NewsMarshall Fire


Louisville home survives, family now concerned about possible soil contamination

The home is surrounded by burned properties
louisville marshall fire soil contamination.jpg
Posted at 7:30 AM, May 18, 2022
and last updated 2022-05-18 09:30:30-04

LOUISVILLE, Colo. — It could still be a while before victims of the Marshall Fire uncover all the problems stemming from the damage and aftermath.

Clean-up for most families is just getting started, and some homeowners are facing new challenges.

Christine Burg said the fire got extremely close to her Louisville home, but it survived.

"It was just shocking to see the loss of our neighbors and the devastation of the fire. The night of the fire, we were certain our house would not be standing as the fire was in our backyard," Burg said.

Her home is now surrounded by four burned properties. While it was not destroyed, there may be issues with the ground it's standing on.

"Our concerns are that the there's a spillover effect from the fire or that the ash footprint doesn't necessarily stop right at the property line and that our soil potentially has those toxins as well," Burg said. "Our neighbors and I have pets and children."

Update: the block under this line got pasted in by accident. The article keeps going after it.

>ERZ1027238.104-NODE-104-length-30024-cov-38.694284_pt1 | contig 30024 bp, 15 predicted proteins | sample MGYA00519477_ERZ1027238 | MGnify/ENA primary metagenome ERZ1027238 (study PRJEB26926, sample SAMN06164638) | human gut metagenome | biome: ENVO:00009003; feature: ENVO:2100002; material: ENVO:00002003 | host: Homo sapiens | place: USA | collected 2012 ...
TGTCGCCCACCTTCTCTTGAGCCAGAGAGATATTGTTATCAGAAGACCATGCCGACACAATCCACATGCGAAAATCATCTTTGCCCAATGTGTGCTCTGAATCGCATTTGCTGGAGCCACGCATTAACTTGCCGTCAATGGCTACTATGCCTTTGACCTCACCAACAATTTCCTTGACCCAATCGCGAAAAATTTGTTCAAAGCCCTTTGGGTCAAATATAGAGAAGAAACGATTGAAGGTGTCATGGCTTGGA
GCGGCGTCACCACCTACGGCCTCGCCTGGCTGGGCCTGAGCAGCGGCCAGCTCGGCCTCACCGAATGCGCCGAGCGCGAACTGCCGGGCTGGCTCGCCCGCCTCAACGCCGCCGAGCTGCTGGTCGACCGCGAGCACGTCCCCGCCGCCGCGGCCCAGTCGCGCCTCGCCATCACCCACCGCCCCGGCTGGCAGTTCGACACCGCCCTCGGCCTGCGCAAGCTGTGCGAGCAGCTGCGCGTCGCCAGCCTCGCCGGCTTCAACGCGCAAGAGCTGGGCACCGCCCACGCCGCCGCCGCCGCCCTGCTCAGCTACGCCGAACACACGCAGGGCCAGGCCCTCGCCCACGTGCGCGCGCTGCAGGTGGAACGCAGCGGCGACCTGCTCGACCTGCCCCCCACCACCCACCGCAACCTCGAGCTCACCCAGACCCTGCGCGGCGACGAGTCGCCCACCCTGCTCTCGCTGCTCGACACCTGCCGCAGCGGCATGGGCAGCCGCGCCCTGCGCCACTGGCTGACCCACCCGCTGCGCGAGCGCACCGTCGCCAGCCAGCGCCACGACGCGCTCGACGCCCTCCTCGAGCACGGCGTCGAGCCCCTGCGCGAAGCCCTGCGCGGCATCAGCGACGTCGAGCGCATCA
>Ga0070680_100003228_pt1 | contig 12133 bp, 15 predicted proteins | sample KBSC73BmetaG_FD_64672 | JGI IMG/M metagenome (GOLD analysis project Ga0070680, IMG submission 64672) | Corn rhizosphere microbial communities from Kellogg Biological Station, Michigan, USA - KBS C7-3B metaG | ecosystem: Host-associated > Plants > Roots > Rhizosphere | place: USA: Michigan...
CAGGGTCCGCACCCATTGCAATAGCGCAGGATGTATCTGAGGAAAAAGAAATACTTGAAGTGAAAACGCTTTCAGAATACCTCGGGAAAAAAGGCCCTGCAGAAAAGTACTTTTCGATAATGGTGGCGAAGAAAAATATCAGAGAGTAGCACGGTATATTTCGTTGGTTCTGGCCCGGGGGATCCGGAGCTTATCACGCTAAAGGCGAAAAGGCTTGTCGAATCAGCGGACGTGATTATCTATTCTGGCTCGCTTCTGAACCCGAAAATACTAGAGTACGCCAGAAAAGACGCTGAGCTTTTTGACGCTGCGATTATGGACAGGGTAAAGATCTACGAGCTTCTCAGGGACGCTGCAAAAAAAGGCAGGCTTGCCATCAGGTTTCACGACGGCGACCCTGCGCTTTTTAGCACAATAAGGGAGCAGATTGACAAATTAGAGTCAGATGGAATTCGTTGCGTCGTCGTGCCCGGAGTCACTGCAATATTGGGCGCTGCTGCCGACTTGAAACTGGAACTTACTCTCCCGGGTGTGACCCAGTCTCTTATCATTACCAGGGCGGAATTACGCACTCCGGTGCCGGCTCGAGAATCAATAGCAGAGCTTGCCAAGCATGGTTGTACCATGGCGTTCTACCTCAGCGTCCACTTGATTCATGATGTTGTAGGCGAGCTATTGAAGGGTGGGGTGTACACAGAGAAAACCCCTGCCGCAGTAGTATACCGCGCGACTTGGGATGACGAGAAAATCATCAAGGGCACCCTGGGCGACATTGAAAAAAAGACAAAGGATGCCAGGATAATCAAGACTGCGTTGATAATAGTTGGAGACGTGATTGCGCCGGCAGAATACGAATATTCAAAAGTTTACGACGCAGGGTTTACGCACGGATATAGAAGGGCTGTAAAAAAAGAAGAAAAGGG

She has reached out to the county, but was told she doesn't qualify for soil removal through the Federal Emergency Management Agency because she didn't suffer a total loss.

"Our hearts go out to all of our community members, our members who face these losses, and we're so thankful that the city and county has stepped up to assist them and to assist us in all the ways that they have. That being said, there's a lot of gray area with safely returning to your home," Burg said.

Burg has sent soil samples to a private company. They’re testing for eight different metals, and the results should be back in a couple of weeks.

If toxins are found, she’ll have to pay thousands of dollars out of pocket to get the soil scraped.

She is hoping Boulder County will start offering some help to those in her situation.

"We're just learning as we go along and trying to do this as safely as we can," she said.

There’s still a lot of remediation that has to be done inside and outside of Burg's home, but she remains hopeful her family can return by August.

Denver7 has reached out to Boulder County officials to see if they would consider offering some type of aid to these families, but so far we have not received a response.